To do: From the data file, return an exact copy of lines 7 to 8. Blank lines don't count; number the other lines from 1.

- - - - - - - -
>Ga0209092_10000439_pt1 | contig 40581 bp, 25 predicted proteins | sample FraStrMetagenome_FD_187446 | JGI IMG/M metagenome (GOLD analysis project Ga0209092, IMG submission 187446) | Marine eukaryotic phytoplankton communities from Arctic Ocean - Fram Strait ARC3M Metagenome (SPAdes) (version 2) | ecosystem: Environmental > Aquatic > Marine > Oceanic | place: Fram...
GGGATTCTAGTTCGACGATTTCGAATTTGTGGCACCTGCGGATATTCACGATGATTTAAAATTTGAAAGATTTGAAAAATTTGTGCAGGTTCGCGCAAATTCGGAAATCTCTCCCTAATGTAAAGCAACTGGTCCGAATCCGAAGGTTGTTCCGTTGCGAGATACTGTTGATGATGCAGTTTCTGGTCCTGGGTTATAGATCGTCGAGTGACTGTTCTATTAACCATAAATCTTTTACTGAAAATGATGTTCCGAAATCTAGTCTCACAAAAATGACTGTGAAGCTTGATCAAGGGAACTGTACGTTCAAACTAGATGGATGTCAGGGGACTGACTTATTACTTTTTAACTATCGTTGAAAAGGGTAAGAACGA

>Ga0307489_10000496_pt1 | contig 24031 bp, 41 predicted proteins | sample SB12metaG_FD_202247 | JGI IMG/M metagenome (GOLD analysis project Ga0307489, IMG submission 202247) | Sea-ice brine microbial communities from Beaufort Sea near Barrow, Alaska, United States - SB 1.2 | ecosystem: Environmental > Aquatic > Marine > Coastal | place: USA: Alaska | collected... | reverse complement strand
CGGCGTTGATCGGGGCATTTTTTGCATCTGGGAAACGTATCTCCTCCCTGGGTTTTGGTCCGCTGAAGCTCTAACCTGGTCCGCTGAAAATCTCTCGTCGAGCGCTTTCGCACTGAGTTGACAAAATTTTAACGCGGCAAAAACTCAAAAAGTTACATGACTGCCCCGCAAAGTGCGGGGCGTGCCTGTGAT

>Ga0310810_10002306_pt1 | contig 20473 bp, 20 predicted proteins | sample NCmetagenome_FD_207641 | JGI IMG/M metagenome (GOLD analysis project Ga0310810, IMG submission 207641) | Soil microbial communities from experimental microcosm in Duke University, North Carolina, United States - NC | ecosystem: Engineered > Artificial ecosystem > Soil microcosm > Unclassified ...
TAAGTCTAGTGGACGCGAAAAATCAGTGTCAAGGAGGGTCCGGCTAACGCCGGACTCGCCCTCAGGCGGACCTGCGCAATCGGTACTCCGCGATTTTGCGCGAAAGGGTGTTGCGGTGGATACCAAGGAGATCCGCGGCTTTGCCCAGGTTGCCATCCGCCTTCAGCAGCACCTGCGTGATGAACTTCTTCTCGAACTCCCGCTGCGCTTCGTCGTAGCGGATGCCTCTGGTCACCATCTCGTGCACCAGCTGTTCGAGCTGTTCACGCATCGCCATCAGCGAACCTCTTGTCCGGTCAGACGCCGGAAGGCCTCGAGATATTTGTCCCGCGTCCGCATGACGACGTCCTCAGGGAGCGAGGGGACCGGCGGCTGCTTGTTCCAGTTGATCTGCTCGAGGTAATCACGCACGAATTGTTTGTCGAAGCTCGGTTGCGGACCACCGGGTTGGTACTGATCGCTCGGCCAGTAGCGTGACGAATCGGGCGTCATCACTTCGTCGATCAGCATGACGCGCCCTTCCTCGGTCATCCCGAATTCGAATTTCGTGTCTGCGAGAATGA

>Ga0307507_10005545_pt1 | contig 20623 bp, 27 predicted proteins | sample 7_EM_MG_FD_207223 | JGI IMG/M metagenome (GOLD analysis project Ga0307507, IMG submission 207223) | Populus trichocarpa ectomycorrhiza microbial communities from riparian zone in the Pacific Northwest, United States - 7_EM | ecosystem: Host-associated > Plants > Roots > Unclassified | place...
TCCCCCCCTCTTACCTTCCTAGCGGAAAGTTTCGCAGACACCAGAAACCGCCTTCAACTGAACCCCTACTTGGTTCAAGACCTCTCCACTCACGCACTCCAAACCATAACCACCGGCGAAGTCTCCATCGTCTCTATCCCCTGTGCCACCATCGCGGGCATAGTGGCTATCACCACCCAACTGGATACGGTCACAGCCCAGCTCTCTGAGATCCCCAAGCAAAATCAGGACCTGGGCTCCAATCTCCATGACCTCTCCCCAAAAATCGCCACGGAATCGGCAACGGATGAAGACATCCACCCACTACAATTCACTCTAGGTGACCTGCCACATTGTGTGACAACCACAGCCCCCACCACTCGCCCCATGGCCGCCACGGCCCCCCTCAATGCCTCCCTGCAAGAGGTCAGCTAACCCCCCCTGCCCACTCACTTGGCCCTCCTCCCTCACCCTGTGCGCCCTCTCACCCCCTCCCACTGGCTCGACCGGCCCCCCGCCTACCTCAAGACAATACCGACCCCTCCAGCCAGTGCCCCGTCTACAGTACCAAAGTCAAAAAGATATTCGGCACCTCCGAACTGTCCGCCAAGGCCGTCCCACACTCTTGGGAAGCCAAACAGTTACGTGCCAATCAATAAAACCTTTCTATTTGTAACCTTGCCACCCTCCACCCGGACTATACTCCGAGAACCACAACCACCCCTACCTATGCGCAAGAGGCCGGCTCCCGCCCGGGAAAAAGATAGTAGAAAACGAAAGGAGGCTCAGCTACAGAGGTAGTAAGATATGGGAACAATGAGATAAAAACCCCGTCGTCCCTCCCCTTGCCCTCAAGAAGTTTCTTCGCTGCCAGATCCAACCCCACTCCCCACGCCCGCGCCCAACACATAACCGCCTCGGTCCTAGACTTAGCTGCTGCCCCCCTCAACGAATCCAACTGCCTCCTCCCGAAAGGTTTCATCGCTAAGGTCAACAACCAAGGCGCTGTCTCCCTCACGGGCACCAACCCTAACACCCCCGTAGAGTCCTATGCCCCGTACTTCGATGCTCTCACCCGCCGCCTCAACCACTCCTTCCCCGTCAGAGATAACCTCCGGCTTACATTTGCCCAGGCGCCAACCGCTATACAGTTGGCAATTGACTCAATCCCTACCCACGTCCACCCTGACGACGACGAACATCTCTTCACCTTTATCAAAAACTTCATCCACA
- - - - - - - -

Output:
>Ga0307507_10005545_pt1 | contig 20623 bp, 27 predicted proteins | sample 7_EM_MG_FD_207223 | JGI IMG/M metagenome (GOLD analysis project Ga0307507, IMG submission 207223) | Populus trichocarpa ectomycorrhiza microbial communities from riparian zone in the Pacific Northwest, United States - 7_EM | ecosystem: Host-associated > Plants > Roots > Unclassified | place...
TCCCCCCCTCTTACCTTCCTAGCGGAAAGTTTCGCAGACACCAGAAACCGCCTTCAACTGAACCCCTACTTGGTTCAAGACCTCTCCACTCACGCACTCCAAACCATAACCACCGGCGAAGTCTCCATCGTCTCTATCCCCTGTGCCACCATCGCGGGCATAGTGGCTATCACCACCCAACTGGATACGGTCACAGCCCAGCTCTCTGAGATCCCCAAGCAAAATCAGGACCTGGGCTCCAATCTCCATGACCTCTCCCCAAAAATCGCCACGGAATCGGCAACGGATGAAGACATCCACCCACTACAATTCACTCTAGGTGACCTGCCACATTGTGTGACAACCACAGCCCCCACCACTCGCCCCATGGCCGCCACGGCCCCCCTCAATGCCTCCCTGCAAGAGGTCAGCTAACCCCCCCTGCCCACTCACTTGGCCCTCCTCCCTCACCCTGTGCGCCCTCTCACCCCCTCCCACTGGCTCGACCGGCCCCCCGCCTACCTCAAGACAATACCGACCCCTCCAGCCAGTGCCCCGTCTACAGTACCAAAGTCAAAAAGATATTCGGCACCTCCGAACTGTCCGCCAAGGCCGTCCCACACTCTTGGGAAGCCAAACAGTTACGTGCCAATCAATAAAACCTTTCTATTTGTAACCTTGCCACCCTCCACCCGGACTATACTCCGAGAACCACAACCACCCCTACCTATGCGCAAGAGGCCGGCTCCCGCCCGGGAAAAAGATAGTAGAAAACGAAAGGAGGCTCAGCTACAGAGGTAGTAAGATATGGGAACAATGAGATAAAAACCCCGTCGTCCCTCCCCTTGCCCTCAAGAAGTTTCTTCGCTGCCAGATCCAACCCCACTCCCCACGCCCGCGCCCAACACATAACCGCCTCGGTCCTAGACTTAGCTGCTGCCCCCCTCAACGAATCCAACTGCCTCCTCCCGAAAGGTTTCATCGCTAAGGTCAACAACCAAGGCGCTGTCTCCCTCACGGGCACCAACCCTAACACCCCCGTAGAGTCCTATGCCCCGTACTTCGATGCTCTCACCCGCCGCCTCAACCACTCCTTCCCCGTCAGAGATAACCTCCGGCTTACATTTGCCCAGGCGCCAACCGCTATACAGTTGGCAATTGACTCAATCCCTACCCACGTCCACCCTGACGACGACGAACATCTCTTCACCTTTATCAAAAACTTCATCCACA